Dartmouth study finds NICU admission rates are increasing for newborns of all weights

Dartmouth study finds NICU admission rates are increasing for newborns of all weights

Neonatal intensive care units were originally created for newborns who are extremely ill and/or underweight, but a Dartmouth study finds that NICU admission rates are increasing for newborns of all weights. [More]
Finding by UCSF researchers could increase availability of kidneys for transplant

Finding by UCSF researchers could increase availability of kidneys for transplant

Mild hypothermia in deceased organ donors significantly reduces delayed graft function in kidney transplant recipients when compared to normal body temperature, according to UC San Francisco researchers and collaborators, a finding that could lead to an increase in the availability of kidneys for transplant. [More]
University of Southampton study to examine how nurse staffing levels affect care, safety of patients

University of Southampton study to examine how nurse staffing levels affect care, safety of patients

A University of Southampton study will investigate how the provision of nurses in hospitals affects the care and safety of patients. [More]
CHOP surgeons successfully complete world's first bilateral hand transplant on child

CHOP surgeons successfully complete world's first bilateral hand transplant on child

Surgeons at The Children's Hospital of Philadelphia joined with colleagues from Penn Medicine recently to complete the world's first bilateral hand transplant on a child. Earlier this month, the surgical team successfully transplanted donor hands and forearms onto eight-year-old Zion Harvey who, several years earlier, had undergone amputation of his hands and feet and a kidney transplant following a serious infection. [More]

Study shows that home births lead to higher infant mortality among Dutch women living in poorer areas

Home births lead to higher infant mortality than hospital births, at least for mothers living in poorer areas. This is the conclusion of a new study conducted by N. Meltem Daysal (University of Southern Denmark and IZA), Mircea Trandafir (University of Southern Denmark and IZA) and Reyn van Ewijk (VU University Amsterdam and University of Mainz) that examines 356,412 low-risk Dutch women who delivered between 2000 and 2008 and who were allowed to choose between a home and a hospital birth. [More]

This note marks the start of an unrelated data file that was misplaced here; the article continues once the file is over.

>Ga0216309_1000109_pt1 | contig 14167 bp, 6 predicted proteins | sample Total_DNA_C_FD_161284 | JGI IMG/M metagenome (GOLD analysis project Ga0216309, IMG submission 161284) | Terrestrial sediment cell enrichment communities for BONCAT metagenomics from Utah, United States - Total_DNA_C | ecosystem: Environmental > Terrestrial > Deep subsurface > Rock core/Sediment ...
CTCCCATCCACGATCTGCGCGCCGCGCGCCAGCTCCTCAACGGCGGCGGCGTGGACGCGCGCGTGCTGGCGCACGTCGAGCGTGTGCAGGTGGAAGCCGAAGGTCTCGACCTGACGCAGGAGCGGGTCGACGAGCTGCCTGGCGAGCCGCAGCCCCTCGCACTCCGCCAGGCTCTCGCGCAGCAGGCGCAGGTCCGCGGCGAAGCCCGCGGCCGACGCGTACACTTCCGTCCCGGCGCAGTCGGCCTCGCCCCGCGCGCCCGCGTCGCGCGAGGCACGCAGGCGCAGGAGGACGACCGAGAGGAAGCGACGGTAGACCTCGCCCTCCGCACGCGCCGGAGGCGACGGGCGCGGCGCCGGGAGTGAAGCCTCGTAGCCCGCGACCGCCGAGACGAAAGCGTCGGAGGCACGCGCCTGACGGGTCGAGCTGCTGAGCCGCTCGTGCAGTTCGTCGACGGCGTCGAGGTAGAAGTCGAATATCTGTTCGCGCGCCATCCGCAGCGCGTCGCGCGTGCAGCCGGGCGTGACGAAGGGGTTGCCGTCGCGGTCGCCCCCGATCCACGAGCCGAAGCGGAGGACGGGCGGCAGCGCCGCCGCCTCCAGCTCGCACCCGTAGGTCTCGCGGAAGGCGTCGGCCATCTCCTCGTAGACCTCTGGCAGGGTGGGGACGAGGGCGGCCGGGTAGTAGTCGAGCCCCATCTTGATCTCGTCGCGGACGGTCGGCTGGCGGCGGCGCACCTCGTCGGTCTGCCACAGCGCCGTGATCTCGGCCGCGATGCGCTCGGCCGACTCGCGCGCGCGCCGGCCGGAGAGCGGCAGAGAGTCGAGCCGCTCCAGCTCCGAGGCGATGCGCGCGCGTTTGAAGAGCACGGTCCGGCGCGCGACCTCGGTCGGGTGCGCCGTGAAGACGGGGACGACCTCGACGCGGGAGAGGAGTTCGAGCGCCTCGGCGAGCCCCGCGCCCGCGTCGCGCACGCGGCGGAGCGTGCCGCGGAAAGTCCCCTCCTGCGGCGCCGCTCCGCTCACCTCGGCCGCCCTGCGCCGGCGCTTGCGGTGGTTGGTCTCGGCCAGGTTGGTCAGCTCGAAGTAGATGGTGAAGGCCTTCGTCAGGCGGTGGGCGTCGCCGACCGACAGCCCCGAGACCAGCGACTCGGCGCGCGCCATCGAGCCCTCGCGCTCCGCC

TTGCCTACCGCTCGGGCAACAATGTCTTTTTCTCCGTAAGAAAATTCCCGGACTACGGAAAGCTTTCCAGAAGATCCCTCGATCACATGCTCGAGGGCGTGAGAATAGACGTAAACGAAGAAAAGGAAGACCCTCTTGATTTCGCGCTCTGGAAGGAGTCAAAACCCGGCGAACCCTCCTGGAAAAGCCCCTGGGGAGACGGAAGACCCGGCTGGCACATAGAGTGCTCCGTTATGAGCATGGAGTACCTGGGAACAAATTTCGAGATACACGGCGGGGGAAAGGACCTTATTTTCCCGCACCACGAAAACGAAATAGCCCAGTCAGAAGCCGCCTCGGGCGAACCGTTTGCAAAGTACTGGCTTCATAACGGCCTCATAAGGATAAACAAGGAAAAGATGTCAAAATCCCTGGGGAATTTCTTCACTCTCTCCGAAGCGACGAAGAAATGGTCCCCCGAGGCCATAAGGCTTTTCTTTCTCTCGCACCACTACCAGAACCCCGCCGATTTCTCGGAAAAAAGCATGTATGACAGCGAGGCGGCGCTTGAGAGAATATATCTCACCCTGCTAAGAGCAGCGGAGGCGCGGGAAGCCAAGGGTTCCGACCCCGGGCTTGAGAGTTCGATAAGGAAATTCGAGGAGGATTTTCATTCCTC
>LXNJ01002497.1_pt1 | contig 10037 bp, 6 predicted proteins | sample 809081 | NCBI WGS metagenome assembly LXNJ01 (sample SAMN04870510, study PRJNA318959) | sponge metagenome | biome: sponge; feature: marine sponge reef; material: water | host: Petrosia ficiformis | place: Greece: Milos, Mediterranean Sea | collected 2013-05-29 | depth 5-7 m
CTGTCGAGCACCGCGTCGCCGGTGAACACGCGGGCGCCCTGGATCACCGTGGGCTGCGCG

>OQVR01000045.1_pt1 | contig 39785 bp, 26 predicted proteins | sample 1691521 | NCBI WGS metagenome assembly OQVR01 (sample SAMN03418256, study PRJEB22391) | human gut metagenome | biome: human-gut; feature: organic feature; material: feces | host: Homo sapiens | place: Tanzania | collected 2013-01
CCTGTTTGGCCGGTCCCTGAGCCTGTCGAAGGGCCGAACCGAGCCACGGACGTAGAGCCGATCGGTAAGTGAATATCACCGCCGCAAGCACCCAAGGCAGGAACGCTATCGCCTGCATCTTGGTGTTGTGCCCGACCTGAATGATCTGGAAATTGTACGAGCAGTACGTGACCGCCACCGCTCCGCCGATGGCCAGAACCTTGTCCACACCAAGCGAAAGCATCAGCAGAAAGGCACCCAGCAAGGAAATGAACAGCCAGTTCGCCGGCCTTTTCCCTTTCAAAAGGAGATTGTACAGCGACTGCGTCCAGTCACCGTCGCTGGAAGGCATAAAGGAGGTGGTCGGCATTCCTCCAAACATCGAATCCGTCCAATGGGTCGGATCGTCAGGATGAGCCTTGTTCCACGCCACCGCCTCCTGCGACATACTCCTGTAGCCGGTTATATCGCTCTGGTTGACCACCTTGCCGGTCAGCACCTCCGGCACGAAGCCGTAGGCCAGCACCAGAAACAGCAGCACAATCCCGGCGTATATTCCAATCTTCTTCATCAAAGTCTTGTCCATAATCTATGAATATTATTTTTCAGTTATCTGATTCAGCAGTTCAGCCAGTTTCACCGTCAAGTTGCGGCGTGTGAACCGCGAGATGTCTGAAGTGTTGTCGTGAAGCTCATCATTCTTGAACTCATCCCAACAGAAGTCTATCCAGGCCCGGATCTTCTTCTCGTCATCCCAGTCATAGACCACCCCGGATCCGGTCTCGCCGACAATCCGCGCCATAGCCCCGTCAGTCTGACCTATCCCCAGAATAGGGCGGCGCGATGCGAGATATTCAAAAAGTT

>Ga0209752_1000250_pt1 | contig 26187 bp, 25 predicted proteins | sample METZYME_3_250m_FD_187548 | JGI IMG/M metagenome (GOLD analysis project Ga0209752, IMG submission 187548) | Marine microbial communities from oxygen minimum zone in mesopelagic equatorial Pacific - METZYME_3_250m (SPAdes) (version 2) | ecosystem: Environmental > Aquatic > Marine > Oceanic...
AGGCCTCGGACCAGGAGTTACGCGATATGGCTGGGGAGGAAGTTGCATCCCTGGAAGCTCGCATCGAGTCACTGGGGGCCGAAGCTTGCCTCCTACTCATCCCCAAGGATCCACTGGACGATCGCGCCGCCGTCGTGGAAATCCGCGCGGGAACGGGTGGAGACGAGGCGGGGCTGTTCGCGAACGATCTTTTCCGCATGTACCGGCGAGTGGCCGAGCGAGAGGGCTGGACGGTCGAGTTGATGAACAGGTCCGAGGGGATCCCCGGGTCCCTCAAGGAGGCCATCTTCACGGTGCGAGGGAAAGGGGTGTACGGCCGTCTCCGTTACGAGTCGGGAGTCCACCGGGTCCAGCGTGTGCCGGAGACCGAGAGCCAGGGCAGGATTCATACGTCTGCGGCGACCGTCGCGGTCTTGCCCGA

Multiple sclerosis relapse management: an interview with Gina Remington

Multiple sclerosis relapse management: an interview with Gina Remington

MS relapses are typically reflective of new neurological symptoms. However, it can be a worsening of neurologic symptoms that begins after a patient has been stable (generally for about 30 days), but relapses are persistent and consistent changes in symptoms that occur for more than 24 to 48 hours. [More]
Wayne State's faculty selected for Aspen Health Innovators Fellowship

Wayne State's faculty selected for Aspen Health Innovators Fellowship

The Washington, D.C.-based educational and policy studies organization The Aspen Institute has selected Wayne State University School of Medicine's Patrick Hines, M.D., Ph.D., associate professor of Physiology and an assistant professor of Pediatric Critical Care Medicine, one of only 20 health care leaders in the country for the inaugural class of its Health Innovators Fellowship. [More]
Organ donor honored at Reagan UCLA Medical Center

Organ donor honored at Reagan UCLA Medical Center

Two years ago, Rachel Greenberg went out to run a few errands. While she was gone, her husband Glenn suffered a massive brain hemorrhage. He was immediately taken to Ronald Reagan UCLA Medical Center where physicians explained he had suffered the worst kind of brain bleed. [More]
Rutgers physicians use new treatments to restore teenager’s life

Rutgers physicians use new treatments to restore teenager’s life

At first, 13-year-old Christina Blumstein thought she had an ordinary headache. She and her parents were returning from a visit to Long Island in July 2014 when the pain struck. Was it a bout of carsickness? Too much screen time on her iPad? But a few hours later, back home in Old Bridge, New Jersey, her mother MaryAnn says, "Christina started screaming that somebody was stabbing her in the head with a knife." Soon afterward Christina was comatose and in an ambulance - and her life was in grave danger. [More]
Family members who avoid major medical decisions may suffer from PTSD

Family members who avoid major medical decisions may suffer from PTSD

Family members who make major medical decisions for relatives in an intensive care unit (ICU) may suffer posttraumatic stress disorder (PTSD) if they cope by avoiding the situation, according to a new study by scientists at Case Western Reserve University's Frances Payne Bolton School of Nursing. [More]